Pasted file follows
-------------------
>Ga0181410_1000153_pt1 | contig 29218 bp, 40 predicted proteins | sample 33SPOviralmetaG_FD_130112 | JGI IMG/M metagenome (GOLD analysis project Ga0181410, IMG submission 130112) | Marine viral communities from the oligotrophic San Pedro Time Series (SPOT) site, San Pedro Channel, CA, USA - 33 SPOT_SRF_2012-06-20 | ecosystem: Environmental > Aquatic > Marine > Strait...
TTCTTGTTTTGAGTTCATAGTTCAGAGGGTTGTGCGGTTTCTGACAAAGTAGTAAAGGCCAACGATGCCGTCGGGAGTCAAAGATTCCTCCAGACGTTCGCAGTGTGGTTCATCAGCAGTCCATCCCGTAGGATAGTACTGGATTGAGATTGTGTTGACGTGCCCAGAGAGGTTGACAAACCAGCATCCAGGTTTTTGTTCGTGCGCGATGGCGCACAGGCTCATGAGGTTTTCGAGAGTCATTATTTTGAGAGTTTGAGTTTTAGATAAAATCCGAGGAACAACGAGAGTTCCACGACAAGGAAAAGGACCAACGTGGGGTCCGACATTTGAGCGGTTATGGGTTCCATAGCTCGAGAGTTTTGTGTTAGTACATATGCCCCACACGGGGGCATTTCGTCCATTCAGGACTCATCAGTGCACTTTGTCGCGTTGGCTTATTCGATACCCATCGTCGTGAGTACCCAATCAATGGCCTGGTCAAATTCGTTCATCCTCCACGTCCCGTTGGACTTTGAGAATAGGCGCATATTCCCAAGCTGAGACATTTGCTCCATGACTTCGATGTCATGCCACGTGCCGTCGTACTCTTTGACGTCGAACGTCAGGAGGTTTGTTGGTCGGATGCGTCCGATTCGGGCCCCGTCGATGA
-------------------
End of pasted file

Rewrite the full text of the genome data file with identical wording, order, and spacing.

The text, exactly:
>Ga0181410_1000153_pt1 | contig 29218 bp, 40 predicted proteins | sample 33SPOviralmetaG_FD_130112 | JGI IMG/M metagenome (GOLD analysis project Ga0181410, IMG submission 130112) | Marine viral communities from the oligotrophic San Pedro Time Series (SPOT) site, San Pedro Channel, CA, USA - 33 SPOT_SRF_2012-06-20 | ecosystem: Environmental > Aquatic > Marine > Strait...
TTCTTGTTTTGAGTTCATAGTTCAGAGGGTTGTGCGGTTTCTGACAAAGTAGTAAAGGCCAACGATGCCGTCGGGAGTCAAAGATTCCTCCAGACGTTCGCAGTGTGGTTCATCAGCAGTCCATCCCGTAGGATAGTACTGGATTGAGATTGTGTTGACGTGCCCAGAGAGGTTGACAAACCAGCATCCAGGTTTTTGTTCGTGCGCGATGGCGCACAGGCTCATGAGGTTTTCGAGAGTCATTATTTTGAGAGTTTGAGTTTTAGATAAAATCCGAGGAACAACGAGAGTTCCACGACAAGGAAAAGGACCAACGTGGGGTCCGACATTTGAGCGGTTATGGGTTCCATAGCTCGAGAGTTTTGTGTTAGTACATATGCCCCACACGGGGGCATTTCGTCCATTCAGGACTCATCAGTGCACTTTGTCGCGTTGGCTTATTCGATACCCATCGTCGTGAGTACCCAATCAATGGCCTGGTCAAATTCGTTCATCCTCCACGTCCCGTTGGACTTTGAGAATAGGCGCATATTCCCAAGCTGAGACATTTGCTCCATGACTTCGATGTCATGCCACGTGCCGTCGTACTCTTTGACGTCGAACGTCAGGAGGTTTGTTGGTCGGATGCGTCCGATTCGGGCCCCGTCGATGA